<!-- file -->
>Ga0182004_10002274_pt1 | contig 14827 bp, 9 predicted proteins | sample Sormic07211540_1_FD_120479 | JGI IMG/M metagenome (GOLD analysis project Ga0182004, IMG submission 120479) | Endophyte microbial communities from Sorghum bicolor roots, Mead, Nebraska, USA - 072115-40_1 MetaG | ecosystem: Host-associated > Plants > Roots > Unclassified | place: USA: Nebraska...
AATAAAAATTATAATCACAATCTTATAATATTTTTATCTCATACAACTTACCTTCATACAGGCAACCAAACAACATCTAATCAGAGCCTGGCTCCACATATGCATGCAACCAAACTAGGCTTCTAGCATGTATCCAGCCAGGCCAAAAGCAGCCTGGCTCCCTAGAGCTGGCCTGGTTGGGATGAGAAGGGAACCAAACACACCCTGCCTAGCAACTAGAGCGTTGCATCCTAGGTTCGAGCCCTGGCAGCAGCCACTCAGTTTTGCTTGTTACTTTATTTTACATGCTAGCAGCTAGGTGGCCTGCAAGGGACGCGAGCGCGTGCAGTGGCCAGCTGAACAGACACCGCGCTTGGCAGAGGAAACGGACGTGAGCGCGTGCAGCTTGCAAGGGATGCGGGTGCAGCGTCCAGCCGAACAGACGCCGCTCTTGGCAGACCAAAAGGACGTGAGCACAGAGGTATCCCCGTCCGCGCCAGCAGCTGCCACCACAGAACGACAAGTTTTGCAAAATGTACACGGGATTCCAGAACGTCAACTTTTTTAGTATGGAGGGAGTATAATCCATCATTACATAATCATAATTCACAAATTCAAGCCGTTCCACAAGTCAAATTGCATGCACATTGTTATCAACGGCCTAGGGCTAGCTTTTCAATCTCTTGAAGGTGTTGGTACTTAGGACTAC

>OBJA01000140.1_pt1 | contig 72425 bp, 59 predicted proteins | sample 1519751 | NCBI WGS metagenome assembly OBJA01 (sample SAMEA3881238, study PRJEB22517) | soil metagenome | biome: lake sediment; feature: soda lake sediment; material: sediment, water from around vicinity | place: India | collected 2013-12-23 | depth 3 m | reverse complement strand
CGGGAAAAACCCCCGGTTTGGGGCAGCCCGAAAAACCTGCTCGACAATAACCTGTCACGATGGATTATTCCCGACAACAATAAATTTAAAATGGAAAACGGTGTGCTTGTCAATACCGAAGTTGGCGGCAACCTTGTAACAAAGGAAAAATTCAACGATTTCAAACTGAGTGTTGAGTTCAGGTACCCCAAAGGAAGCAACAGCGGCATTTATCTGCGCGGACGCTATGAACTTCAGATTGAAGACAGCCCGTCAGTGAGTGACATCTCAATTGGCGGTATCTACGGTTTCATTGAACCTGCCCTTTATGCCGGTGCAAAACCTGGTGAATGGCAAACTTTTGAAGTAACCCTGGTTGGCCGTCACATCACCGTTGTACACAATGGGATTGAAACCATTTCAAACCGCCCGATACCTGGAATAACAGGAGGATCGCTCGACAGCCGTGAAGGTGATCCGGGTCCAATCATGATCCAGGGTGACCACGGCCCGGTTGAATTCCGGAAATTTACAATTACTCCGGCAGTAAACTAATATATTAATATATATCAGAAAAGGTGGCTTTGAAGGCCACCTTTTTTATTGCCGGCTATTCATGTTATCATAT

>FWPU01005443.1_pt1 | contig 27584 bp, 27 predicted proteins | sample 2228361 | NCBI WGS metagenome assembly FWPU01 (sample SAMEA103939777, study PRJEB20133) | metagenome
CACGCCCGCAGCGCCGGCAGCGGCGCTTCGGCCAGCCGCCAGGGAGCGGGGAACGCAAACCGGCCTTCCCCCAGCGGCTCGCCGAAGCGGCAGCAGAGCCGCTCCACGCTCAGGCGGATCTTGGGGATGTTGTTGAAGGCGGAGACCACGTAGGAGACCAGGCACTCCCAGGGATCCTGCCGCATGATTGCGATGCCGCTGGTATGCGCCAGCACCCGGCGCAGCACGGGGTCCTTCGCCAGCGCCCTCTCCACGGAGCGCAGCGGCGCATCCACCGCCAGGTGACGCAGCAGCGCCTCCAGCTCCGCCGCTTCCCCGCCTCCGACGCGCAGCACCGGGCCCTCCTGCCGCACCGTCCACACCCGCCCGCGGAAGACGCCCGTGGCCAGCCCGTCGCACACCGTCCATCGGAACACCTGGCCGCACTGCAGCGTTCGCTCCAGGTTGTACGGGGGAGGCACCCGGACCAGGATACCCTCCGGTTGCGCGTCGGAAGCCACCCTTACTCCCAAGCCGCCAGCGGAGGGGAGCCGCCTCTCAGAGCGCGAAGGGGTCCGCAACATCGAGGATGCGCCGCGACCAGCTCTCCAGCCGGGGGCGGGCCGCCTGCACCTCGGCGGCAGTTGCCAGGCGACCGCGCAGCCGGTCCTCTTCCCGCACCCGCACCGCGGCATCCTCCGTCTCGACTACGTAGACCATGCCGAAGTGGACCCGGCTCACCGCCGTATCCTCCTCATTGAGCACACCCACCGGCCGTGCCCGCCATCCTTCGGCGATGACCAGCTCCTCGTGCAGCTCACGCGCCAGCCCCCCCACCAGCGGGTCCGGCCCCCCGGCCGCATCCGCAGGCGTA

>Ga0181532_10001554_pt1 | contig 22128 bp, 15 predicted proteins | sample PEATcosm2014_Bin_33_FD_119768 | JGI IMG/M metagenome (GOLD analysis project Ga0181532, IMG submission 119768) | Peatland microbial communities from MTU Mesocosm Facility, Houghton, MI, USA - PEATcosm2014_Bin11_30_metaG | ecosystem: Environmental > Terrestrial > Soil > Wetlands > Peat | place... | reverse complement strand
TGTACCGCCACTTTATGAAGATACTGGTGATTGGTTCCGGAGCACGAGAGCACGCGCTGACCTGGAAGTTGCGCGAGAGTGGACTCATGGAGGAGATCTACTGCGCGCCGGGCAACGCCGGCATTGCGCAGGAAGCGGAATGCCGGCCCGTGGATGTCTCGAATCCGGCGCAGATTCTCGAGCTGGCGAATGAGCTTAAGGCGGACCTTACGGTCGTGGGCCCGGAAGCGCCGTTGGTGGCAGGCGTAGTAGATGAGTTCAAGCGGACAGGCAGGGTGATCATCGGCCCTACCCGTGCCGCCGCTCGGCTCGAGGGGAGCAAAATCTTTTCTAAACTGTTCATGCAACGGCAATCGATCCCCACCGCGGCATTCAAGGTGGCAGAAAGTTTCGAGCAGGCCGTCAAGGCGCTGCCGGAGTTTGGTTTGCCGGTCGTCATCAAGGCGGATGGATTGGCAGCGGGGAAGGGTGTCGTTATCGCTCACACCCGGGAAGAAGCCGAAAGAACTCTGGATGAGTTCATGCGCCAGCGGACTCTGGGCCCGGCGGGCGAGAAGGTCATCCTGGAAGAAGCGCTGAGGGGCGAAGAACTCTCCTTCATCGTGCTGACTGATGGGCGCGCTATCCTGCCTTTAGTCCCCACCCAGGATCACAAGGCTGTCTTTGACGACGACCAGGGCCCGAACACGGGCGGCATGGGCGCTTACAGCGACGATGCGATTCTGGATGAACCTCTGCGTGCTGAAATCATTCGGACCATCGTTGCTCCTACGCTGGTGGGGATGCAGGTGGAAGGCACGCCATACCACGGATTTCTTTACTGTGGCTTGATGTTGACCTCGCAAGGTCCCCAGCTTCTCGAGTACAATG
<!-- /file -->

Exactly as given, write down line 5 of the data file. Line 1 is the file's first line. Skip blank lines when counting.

>FWPU01005443.1_pt1 | contig 27584 bp, 27 predicted proteins | sample 2228361 | NCBI WGS metagenome assembly FWPU01 (sample SAMEA103939777, study PRJEB20133) | metagenome